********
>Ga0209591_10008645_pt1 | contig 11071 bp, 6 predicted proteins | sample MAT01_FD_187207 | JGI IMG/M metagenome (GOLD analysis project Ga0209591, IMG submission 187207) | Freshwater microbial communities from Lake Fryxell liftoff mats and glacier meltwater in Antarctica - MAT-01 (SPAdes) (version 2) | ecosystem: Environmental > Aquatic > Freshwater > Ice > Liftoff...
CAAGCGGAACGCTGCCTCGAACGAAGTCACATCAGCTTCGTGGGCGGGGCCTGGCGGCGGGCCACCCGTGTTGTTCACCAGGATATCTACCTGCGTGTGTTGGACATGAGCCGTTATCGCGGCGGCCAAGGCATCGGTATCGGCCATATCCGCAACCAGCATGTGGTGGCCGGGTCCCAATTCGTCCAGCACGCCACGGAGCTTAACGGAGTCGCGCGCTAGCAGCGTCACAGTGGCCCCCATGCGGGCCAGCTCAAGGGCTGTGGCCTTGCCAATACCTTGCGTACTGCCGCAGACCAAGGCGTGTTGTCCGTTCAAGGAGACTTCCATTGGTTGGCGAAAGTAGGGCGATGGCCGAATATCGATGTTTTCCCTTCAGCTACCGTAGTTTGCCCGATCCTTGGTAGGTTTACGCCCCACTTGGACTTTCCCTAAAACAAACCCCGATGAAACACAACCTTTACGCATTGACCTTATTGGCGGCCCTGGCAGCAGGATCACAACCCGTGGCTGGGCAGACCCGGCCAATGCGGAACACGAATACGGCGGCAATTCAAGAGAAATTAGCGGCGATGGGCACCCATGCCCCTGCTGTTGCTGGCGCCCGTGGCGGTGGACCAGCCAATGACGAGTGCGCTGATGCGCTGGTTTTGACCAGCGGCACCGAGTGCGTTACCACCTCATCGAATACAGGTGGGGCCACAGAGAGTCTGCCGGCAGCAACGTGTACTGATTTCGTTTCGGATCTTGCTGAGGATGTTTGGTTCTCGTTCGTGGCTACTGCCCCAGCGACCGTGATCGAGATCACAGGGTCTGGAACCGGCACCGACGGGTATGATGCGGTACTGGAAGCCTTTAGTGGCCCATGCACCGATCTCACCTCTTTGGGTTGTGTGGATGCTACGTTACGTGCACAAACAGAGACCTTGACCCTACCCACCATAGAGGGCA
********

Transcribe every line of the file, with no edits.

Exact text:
>Ga0209591_10008645_pt1 | contig 11071 bp, 6 predicted proteins | sample MAT01_FD_187207 | JGI IMG/M metagenome (GOLD analysis project Ga0209591, IMG submission 187207) | Freshwater microbial communities from Lake Fryxell liftoff mats and glacier meltwater in Antarctica - MAT-01 (SPAdes) (version 2) | ecosystem: Environmental > Aquatic > Freshwater > Ice > Liftoff...
CAAGCGGAACGCTGCCTCGAACGAAGTCACATCAGCTTCGTGGGCGGGGCCTGGCGGCGGGCCACCCGTGTTGTTCACCAGGATATCTACCTGCGTGTGTTGGACATGAGCCGTTATCGCGGCGGCCAAGGCATCGGTATCGGCCATATCCGCAACCAGCATGTGGTGGCCGGGTCCCAATTCGTCCAGCACGCCACGGAGCTTAACGGAGTCGCGCGCTAGCAGCGTCACAGTGGCCCCCATGCGGGCCAGCTCAAGGGCTGTGGCCTTGCCAATACCTTGCGTACTGCCGCAGACCAAGGCGTGTTGTCCGTTCAAGGAGACTTCCATTGGTTGGCGAAAGTAGGGCGATGGCCGAATATCGATGTTTTCCCTTCAGCTACCGTAGTTTGCCCGATCCTTGGTAGGTTTACGCCCCACTTGGACTTTCCCTAAAACAAACCCCGATGAAACACAACCTTTACGCATTGACCTTATTGGCGGCCCTGGCAGCAGGATCACAACCCGTGGCTGGGCAGACCCGGCCAATGCGGAACACGAATACGGCGGCAATTCAAGAGAAATTAGCGGCGATGGGCACCCATGCCCCTGCTGTTGCTGGCGCCCGTGGCGGTGGACCAGCCAATGACGAGTGCGCTGATGCGCTGGTTTTGACCAGCGGCACCGAGTGCGTTACCACCTCATCGAATACAGGTGGGGCCACAGAGAGTCTGCCGGCAGCAACGTGTACTGATTTCGTTTCGGATCTTGCTGAGGATGTTTGGTTCTCGTTCGTGGCTACTGCCCCAGCGACCGTGATCGAGATCACAGGGTCTGGAACCGGCACCGACGGGTATGATGCGGTACTGGAAGCCTTTAGTGGCCCATGCACCGATCTCACCTCTTTGGGTTGTGTGGATGCTACGTTACGTGCACAAACAGAGACCTTGACCCTACCCACCATAGAGGGCA